Stone Court House is a grand Georgian townhouse. It was formerly Lady Sackville of Knole House’s private residence before being The Crown Judge’s lodgings.

Historic England worked closely with the owners to develop a repair plan using traditional techniques and materials. During the restoration, a Tudor fireplace set into a medieval stone wall was discovered behind plaster.

The owners have thrown all their passion and love into saving this amazing historic building which is now a private home and successful hotel.

Highlights from sites added to the Register

In the South East, 11 sites have been added to the register because of concerns about their condition. They are at risk of being lost forever as a result of neglect, decay or inappropriate development.

At Risk: The Old Mint House, East Sussex (Grade II*)

The 16th-century Mint House stands opposite Pevensey Castle. It is thought that the building contains medieval timbers taken from the Castle.

The building has high quality surviving timberwork, wall paintings, and carved panelling. However, water penetration is causing wet rot and deterioration of the timber frame. Further investigations and a comprehensive programme of repairs are now urgently necessary.

The Friends of the Mint House are working to fundraise for the much-needed repairs and find a future use which will support the local community.

At Risk: The Guildhall, Newport, Isle of Wight (Grade II*)

The Guildhall was built in 1814-16 to designs by John Nash to house the borough’s civic and judicial functions, and a market. It has been added to the Heritage at Risk Register due to the poor condition of the roofs, render, stonework and drains.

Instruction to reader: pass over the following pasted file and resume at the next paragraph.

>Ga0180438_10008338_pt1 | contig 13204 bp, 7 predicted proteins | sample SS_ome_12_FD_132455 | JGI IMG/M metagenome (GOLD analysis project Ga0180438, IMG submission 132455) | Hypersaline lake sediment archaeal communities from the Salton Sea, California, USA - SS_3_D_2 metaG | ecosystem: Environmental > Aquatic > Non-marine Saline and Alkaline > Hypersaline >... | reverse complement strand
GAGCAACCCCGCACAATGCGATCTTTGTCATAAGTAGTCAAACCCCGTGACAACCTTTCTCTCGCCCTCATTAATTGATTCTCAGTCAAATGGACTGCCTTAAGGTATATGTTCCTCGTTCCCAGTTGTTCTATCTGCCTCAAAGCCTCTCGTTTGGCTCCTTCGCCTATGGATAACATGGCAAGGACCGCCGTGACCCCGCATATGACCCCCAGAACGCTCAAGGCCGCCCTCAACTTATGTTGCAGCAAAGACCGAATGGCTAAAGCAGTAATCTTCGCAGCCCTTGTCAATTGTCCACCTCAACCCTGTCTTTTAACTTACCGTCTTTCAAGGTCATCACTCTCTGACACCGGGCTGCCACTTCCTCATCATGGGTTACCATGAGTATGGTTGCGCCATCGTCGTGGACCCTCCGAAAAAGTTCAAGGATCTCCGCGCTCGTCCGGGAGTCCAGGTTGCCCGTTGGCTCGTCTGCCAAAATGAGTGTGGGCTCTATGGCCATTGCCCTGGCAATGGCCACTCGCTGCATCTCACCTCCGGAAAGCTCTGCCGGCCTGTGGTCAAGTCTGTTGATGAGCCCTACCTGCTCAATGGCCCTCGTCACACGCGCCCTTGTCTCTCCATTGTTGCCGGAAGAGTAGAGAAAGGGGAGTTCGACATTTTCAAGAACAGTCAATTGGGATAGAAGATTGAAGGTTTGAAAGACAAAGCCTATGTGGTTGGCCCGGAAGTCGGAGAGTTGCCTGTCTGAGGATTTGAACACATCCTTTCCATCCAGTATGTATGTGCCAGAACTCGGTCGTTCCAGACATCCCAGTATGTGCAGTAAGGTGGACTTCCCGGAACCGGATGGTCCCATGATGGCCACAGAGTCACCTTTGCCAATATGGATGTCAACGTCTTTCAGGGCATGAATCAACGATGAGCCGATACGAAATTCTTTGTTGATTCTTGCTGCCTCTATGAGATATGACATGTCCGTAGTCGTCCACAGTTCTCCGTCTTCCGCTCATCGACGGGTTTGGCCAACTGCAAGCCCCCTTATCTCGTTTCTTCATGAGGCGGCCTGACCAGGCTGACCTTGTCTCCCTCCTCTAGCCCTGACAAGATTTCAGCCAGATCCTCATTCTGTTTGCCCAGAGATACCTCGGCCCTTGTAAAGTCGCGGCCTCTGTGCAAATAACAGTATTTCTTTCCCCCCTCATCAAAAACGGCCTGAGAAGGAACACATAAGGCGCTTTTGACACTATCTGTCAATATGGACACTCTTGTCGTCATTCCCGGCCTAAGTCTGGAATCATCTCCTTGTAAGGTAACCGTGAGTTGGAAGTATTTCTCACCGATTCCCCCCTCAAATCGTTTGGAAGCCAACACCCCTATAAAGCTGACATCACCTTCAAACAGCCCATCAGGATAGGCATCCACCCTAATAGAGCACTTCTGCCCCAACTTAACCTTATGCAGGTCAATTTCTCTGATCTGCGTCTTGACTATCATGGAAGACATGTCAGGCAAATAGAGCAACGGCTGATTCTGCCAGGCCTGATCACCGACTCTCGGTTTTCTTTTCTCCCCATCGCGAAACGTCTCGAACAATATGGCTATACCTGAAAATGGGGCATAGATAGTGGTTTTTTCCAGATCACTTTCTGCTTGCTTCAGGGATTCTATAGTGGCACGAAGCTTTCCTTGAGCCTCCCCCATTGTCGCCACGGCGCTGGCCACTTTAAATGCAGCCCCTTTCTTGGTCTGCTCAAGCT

Isle of Wight Council is working with partners and through the High Street Heritage Action Zone to develop plans for the building's refurbishment and options for its future use. The Council undertook £20,000 of emergency roof repairs last year and are monitoring the condition of building closely. 

At Risk: Langney Priory, East Sussex (Grade II*)

Originally a priory, the oldest portion of this medieval complex was built before 1121. Originally in an isolated area on the Pevensey Marshes, Langney Priory is now surrounded by a modern development.

Previously used as a private dwelling, the main buildings now need urgent repair.

Historic England is working closely with the current owners on solutions to save this building, considered one of the oldest buildings in Eastbourne. The first step will be putting up a structure to keep the building dry so work on the roof and structure can commence.

Heritage at Risk 2022 in brief

The Heritage at Risk Register 2022 reveals that in the South East of England:   

  • 154 Buildings or Structures (Grade I and II* listed buildings and structural scheduled monuments) 
  • 78 places of worship 
  • 139 Archaeology entries (non-structural scheduled monuments) 
  • 25 parks and gardens
  • 3 protected wreck sites
  • and 65 conservation areas   

are at risk of neglect, decay or inappropriate change.   

In total, there are 464 entries across the South East on the 2022 Heritage at Risk Register.